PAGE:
Life, Therapy

Finally talking about my trauma in detail

I experienced a traumatic event four years and nine months ago. I decided to do DBT PE (Dialectical Behavior Therapy with Prolonged Exposure) to treat my PTSD eight months ago. And today, I finally talked about the trauma in detail in therapy.

I’ve been building up to this for so long. I’ve gone over the traumatic event in my head so many times in varying levels of flashback-y-ness but always fairly anxious states. This has been a part of my life for so long.

But I had never said it out loud to another human being. I had never said it in order from start to finish. (well, the finish of one part, at least)

This feels like a watershed moment. Something small but fundamental has shifted inside of me, a change that will grow more pronounced as I continue this treatment.

I am still going about my same daily activities and interacting with the same people, but I feel a little different, as if I’m experiencing everything with freer eyes. It feels a little like what getting baptized felt like, or what traveling to another continent for the first time felt like. I knew logically what to expect, but now I’m experiencing it emotionally.

Of course, it was also really hard, and this is also only the beginning. But I finally said it!!!

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Affirmations

Affirmation #8 — I’m a survivor

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It says:

 

I’m a survivor

I don’t won’t give up

I will survive

Keep on surviving

I am strong enough to handle this

Life is still worth living even when there’s pain

I am going through a rough time, and I will make it through

I will get back up again

Not giving up today

I know that I’m really really really gonna be okay

 


Credits/citations: The first four lines are from the song “Survivor” by Destiny’s Child. Those aren’t quite the lyrics because I misheard them, but I like them. “Life is still worth living even when there’s pain” is a line from the radical acceptance part of my DBT handbook, DBT Skills Training Handouts and Worksheets, second edition, by Marsha M. Linehan. The last three lines are from different parts of the the song “Get Back Up Again” from the movie “Trolls.”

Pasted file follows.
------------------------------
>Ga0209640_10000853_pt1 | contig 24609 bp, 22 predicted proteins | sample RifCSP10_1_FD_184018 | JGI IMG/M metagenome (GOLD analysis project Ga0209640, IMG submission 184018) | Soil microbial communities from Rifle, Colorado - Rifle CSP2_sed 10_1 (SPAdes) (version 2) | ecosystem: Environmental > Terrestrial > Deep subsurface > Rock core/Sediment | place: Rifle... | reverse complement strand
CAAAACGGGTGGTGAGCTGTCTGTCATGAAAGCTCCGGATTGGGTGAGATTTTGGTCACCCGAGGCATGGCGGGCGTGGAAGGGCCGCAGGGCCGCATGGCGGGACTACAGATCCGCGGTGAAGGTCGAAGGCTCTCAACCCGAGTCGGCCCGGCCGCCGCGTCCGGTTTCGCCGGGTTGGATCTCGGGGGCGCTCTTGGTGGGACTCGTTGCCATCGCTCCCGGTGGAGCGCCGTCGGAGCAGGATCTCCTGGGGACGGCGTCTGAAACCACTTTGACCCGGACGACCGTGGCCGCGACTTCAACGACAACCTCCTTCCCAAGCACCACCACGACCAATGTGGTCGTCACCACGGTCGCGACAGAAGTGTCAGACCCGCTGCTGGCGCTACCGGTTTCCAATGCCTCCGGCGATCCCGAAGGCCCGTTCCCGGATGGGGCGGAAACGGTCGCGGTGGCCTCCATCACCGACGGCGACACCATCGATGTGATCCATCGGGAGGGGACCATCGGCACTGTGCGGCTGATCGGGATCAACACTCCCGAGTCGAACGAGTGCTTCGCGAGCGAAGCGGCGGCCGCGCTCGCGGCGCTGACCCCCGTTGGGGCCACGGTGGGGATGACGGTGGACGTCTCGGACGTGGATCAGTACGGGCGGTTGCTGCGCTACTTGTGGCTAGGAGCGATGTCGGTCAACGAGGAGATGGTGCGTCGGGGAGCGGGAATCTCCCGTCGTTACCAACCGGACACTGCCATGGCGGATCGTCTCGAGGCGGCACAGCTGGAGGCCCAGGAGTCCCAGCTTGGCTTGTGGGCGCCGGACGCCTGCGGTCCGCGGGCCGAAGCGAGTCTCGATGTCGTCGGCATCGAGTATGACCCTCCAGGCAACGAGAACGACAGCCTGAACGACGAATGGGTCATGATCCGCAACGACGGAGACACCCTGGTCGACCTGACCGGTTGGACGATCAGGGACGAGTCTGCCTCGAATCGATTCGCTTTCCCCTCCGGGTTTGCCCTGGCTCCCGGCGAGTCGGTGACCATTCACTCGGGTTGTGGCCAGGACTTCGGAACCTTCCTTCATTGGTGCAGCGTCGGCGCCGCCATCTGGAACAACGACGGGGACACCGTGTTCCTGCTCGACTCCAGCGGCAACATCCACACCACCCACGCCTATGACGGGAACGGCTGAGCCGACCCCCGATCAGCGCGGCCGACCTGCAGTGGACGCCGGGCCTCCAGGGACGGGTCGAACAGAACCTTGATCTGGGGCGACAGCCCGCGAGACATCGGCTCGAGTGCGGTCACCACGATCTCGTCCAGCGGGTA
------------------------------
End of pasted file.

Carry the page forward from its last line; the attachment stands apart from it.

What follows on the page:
Affirmations

Affirmation #6 — Something is better than nothing

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Something is better than nothing 🙂

You may have guessed that this is something important to me from the fact that it’s the name of my blog. 🙂 I’ve actually had this sticky note longer than I’ve had this blog. I wrote about what “Something over Nothing” means to me here a while ago.

Affirmations

Affirmation #4 — Self-Validation

(note: mentions of death)

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It says:

 

Self-Validation

I have been through a rough time.

I am grieving.

It makes sense that I am sad because there are important people missing from my life.

It makes sense that I am angry because their deaths block my goals of spending more time with them and showing them my love.

It makes sense that I have thoughts like, “I don’t understand why I’m not dead yet,” because with all the people that have died, it has shaken my foundation and made me more likely to believe that anyone can die at any moment. AND, at the same time, the vast majority of people I know have not died, and there is no rational, causal reason that I would have died, either.

It makes sense that I have the thought, “I don’t understand why people are nice to me,” because I have received conflicting messages and amounts of help in the same situations.


I wrote this when I was struggling with the thoughts mentioned above. I was invalidating my feelings and feeling shame, guilt, and anger at myself for thinking these things and reacting this way. I was just making it worse. So, I wrote this rather intentionally to validate myself. Because what I’m feeling and thinking is valid and comes from somewhere, even if I don’t always know where that is.